I prepare special access for certain people that need credentials during a game. Additionally, I create any guest pass requests for field passes, media passes etc., that are submitted by coaches, players & management.
That’s basically the day to day for away weeks, but there’s always other things that pop up throughout the week.
During homestands, my day to day activities as Stadium Operations Coordinator are pretty routine and actually my slowest time of the year. Basically, I distribute all the passes I made the week before on a game to game basis. Also, I bring guests down to the field for batting practice and create daily game notes for our part time staff. While most other departments are busiest during games, my department is actually one of the slower ones. In my job, I have to have everything done by first pitch (or earlier)!
How do you manage a life outside of work?
The Stadium Operations Coordinator role comes with some challenges, but nothing major.
Balancing work/life can be a bit tricky when working in sports, but it’s a sacrifice you need to accept and make early on. But for the most part your family understands and you can make up for the time during the off-season.
One challenge is that sometimes games fall on special occasions. I end up missing those family celebrations because I am at work.
I do have to work almost every other weekend, so often I miss some things like swimming lessons, birthday parties, holidays or family gatherings. For example, there was a home game on Sunday for Mother’s Day that I was at. So I missed the chance to celebrate with my wife and my young son. Unfortunately, I’ve missed some milestones with my son, like the first time he started crawling and walking. But I was there for his first word! You’ll never believe what it was. It was “Blue Jay.” A two for one! Here’s a picture of his bedroom. He’s already a huge Blue Jays fans, so one day he’ll understand why I missed his first steps.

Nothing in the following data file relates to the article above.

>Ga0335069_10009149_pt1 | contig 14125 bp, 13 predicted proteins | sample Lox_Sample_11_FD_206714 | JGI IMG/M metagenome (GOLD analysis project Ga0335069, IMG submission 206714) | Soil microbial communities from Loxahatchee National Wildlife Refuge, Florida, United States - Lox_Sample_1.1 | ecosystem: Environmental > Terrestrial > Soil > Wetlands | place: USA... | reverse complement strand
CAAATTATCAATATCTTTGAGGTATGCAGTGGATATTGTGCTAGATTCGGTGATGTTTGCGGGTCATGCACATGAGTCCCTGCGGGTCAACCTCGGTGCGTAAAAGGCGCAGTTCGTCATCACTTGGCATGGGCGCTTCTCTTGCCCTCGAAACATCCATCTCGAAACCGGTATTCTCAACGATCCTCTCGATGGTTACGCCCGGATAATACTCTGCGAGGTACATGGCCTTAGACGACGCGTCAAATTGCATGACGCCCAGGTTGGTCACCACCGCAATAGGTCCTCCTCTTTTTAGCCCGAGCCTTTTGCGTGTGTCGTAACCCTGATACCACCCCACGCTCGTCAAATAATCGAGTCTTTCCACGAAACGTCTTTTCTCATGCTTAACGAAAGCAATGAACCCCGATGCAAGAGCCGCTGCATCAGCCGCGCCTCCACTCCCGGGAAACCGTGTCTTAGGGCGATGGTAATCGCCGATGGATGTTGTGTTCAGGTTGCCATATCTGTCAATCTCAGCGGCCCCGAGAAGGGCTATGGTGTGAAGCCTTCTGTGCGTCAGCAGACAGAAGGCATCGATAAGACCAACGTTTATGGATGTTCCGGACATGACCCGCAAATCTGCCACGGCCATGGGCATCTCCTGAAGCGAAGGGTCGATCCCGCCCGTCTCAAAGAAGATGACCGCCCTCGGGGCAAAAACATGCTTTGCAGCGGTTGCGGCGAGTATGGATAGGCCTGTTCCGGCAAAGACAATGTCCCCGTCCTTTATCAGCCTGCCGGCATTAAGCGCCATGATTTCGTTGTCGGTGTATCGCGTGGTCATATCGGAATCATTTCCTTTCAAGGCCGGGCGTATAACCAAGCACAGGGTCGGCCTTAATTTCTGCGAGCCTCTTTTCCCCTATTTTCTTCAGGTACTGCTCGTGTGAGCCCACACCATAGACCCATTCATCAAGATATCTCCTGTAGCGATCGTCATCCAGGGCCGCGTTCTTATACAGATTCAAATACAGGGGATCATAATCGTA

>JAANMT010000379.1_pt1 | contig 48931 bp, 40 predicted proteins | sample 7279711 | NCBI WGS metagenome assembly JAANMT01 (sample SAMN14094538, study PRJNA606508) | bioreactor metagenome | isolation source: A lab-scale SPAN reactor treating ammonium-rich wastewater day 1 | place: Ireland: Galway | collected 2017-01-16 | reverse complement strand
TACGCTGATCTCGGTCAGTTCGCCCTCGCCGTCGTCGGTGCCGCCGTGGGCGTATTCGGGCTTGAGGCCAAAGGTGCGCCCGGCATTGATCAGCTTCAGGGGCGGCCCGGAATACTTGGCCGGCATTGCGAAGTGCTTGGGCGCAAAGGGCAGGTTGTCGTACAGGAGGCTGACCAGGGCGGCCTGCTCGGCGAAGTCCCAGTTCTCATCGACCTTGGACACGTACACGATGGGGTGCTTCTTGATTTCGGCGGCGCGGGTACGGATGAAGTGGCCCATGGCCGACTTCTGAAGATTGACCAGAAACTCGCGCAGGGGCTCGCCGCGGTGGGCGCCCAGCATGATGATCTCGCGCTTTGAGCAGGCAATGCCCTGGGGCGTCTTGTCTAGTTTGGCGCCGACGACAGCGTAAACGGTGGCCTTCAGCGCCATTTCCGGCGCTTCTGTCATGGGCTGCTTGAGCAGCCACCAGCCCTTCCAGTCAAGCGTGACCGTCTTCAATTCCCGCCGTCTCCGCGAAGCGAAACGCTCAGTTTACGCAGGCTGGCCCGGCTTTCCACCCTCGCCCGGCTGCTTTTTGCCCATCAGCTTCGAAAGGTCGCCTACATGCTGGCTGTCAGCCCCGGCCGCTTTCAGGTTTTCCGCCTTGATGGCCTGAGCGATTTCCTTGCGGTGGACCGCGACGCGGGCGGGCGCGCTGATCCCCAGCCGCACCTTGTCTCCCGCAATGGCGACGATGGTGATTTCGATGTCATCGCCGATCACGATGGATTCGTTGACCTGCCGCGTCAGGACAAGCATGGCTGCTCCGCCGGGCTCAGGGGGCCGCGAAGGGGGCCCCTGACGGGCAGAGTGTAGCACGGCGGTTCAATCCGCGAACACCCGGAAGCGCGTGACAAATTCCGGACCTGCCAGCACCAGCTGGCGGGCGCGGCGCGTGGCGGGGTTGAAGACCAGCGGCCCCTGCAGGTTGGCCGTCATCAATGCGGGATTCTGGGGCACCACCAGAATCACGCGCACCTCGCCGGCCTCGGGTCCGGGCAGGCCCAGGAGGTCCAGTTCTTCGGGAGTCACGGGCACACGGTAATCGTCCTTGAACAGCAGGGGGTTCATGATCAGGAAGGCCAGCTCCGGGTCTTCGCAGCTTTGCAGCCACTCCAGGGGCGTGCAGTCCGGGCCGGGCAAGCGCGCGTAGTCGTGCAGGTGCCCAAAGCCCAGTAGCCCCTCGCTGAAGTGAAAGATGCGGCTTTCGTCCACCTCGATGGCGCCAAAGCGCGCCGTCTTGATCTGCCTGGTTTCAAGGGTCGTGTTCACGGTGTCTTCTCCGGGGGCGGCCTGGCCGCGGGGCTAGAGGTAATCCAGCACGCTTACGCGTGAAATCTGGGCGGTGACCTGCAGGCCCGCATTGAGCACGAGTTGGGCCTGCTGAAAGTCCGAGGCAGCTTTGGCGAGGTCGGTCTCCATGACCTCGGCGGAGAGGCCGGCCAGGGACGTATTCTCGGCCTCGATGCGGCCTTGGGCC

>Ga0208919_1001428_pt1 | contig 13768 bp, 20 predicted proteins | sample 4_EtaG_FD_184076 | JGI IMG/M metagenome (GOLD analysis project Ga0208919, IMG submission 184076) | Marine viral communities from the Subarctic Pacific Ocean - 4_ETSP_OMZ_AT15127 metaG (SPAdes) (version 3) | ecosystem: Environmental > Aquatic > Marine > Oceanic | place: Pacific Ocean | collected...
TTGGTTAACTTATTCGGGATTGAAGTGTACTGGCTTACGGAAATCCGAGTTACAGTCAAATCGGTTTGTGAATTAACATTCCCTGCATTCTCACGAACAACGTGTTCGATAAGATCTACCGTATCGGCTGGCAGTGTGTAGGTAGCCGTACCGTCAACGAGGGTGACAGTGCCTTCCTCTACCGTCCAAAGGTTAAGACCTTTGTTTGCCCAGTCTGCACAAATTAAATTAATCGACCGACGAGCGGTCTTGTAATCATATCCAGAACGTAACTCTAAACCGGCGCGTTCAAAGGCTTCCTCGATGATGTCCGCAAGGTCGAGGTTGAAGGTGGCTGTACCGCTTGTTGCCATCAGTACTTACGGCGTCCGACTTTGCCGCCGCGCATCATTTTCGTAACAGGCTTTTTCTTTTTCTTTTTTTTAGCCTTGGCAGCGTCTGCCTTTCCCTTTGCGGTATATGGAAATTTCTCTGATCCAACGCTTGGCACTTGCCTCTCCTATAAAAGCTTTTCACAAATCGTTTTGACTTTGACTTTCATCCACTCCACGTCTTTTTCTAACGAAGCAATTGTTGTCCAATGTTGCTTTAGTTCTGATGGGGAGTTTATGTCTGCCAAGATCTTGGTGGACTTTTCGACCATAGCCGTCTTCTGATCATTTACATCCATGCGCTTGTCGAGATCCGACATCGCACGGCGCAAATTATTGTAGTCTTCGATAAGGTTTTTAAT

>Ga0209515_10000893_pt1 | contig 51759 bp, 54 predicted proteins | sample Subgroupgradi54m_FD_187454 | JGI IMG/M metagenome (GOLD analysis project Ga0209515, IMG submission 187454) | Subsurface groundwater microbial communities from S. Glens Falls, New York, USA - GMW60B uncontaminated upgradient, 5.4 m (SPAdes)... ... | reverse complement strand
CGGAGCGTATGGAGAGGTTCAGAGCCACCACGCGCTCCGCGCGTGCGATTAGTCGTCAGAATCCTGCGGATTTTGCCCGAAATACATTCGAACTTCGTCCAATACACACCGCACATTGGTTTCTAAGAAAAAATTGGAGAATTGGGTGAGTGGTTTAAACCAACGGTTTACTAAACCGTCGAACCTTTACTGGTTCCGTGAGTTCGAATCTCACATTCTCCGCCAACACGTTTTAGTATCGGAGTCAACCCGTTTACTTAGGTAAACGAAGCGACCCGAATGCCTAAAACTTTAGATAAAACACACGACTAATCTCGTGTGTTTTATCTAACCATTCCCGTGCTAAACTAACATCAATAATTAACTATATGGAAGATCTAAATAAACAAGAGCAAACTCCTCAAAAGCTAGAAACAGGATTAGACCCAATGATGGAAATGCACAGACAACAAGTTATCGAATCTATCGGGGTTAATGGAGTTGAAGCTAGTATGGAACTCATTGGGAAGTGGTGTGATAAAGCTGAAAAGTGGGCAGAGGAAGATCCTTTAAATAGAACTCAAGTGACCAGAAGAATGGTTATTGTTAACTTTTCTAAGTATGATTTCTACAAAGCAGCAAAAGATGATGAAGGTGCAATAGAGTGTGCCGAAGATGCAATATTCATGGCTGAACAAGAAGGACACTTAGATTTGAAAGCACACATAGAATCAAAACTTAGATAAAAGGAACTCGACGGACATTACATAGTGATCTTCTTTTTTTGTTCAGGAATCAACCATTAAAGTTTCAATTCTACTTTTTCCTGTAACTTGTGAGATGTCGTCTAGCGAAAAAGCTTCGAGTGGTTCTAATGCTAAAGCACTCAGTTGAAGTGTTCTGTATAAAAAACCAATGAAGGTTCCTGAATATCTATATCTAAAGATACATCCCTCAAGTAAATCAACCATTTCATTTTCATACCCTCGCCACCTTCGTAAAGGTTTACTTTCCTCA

What tools do you use on a daily basis in your role as the Stadium Operations Coordinator?
I use the technical tools of Microsoft Office (Excel, Publisher, Word, Outlook, Power Point). There’s really nothing unique about these. Almost every job in the sport industry requires at least a basic understanding of them. One unique tool I use on a daily basis is the MLB Guest Pass System and our own internal operations Pass System.
The MLB provides this software for all 30 teams.
It is designed for players, coaches and front office to request guest passes for the field, clubhouses, press boxes, or any other restricted areas.
It is the software used for on-field and event credential printing and scanning.
The database is MLB-wide, so if you came to BP in Toronto and then go to Boston, your profile would show up in their system when you checked in for BP in Boston. It’s also used for players and coaches to invite friends and family down to the field.
Some are for contest winners who win experiences in the radio booths, media booths or just to go down to the field for batting practice as well.
What is the hardest part about your job as the Stadium Operations Coordinator?
The hardest part about my job would probably be the on-boarding process of our game staff during the off-season. Most of the communication is through e-mail and our staff age range is quite diverse.